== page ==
Reference

Henrik Andersson, Consistency in preferences for road safety: An analysis of precautionary and stated behavior, Research in Transportation Economics, vol. 43, n. 1, July 2013, pp. 41–49.

Abstract

This study analyzes stated willingness to pay (WTP) for traffic safety, the use of traffic safety equipments, and the consistency between the two. Using data from a Swedish contingent valuation study we find that the estimated value of a statistical life (VSL) based on the respondents’ rear-seatbelt usage is similar to the estimate found using the respondents’ stated WTP. However, when estimating VSL based on the respondents’ use of bicycle helmets we find a significantly higher VSL; the VSL from bicycle-helmet usage is 7 times higher than the estimate based on seatbelt usage. Moreover, we do not find any strong relationship between risk perception and usage, or individual stated WTP and usage. Hence, the main conclusion, based on our analysis, is that stated and observed WTP are not consistent.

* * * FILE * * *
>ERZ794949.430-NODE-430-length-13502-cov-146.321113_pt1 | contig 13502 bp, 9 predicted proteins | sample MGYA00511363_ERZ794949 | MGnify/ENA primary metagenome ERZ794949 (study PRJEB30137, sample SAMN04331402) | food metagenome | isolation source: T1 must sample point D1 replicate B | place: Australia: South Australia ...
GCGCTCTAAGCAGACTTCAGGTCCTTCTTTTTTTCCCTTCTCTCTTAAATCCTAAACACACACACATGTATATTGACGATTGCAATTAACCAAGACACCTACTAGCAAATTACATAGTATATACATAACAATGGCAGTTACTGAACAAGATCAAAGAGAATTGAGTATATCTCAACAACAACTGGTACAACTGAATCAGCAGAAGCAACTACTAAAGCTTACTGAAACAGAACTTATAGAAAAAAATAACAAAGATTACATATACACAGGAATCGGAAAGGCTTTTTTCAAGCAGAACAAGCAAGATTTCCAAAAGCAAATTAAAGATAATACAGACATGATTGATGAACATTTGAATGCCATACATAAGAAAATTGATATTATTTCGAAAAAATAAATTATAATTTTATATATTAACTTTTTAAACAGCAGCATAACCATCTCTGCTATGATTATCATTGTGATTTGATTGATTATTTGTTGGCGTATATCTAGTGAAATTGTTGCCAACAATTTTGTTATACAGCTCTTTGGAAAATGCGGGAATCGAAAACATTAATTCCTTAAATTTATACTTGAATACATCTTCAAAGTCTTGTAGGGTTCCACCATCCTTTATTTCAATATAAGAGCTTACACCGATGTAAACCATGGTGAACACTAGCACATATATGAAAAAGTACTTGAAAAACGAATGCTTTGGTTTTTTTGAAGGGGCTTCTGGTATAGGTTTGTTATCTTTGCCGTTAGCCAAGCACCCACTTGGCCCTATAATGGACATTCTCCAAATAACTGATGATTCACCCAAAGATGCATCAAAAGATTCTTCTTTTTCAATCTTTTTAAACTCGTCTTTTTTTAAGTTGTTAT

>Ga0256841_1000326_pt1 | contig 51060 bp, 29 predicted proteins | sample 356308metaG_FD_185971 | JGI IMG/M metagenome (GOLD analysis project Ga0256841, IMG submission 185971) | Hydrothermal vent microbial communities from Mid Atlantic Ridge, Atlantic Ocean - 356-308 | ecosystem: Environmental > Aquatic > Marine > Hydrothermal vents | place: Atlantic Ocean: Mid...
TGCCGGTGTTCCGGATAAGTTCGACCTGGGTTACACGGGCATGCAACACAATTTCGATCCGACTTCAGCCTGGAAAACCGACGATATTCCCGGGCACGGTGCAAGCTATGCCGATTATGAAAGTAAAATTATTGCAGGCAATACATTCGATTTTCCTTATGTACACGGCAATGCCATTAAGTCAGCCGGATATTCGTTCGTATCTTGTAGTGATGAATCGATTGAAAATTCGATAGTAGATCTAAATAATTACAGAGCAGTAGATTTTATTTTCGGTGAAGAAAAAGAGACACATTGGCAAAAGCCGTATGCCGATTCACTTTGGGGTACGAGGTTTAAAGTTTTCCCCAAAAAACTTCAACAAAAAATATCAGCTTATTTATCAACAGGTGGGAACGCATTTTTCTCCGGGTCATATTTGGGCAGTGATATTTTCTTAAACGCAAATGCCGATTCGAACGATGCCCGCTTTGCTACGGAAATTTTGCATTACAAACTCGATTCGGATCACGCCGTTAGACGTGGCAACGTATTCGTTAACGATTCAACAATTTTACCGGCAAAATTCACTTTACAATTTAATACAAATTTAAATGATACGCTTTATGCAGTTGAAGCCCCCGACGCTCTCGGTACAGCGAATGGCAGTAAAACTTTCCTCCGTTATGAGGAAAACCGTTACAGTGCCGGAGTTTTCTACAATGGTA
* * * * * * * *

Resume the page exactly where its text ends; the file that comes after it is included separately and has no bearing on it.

JEL codes

  • D61: Allocative Efficiency • Cost–Benefit Analysis
  • J17: Value of Life • Forgone Income
  • R41: Transportation: Demand, Supply, and Congestion • Safety and Accidents • Transportation Noise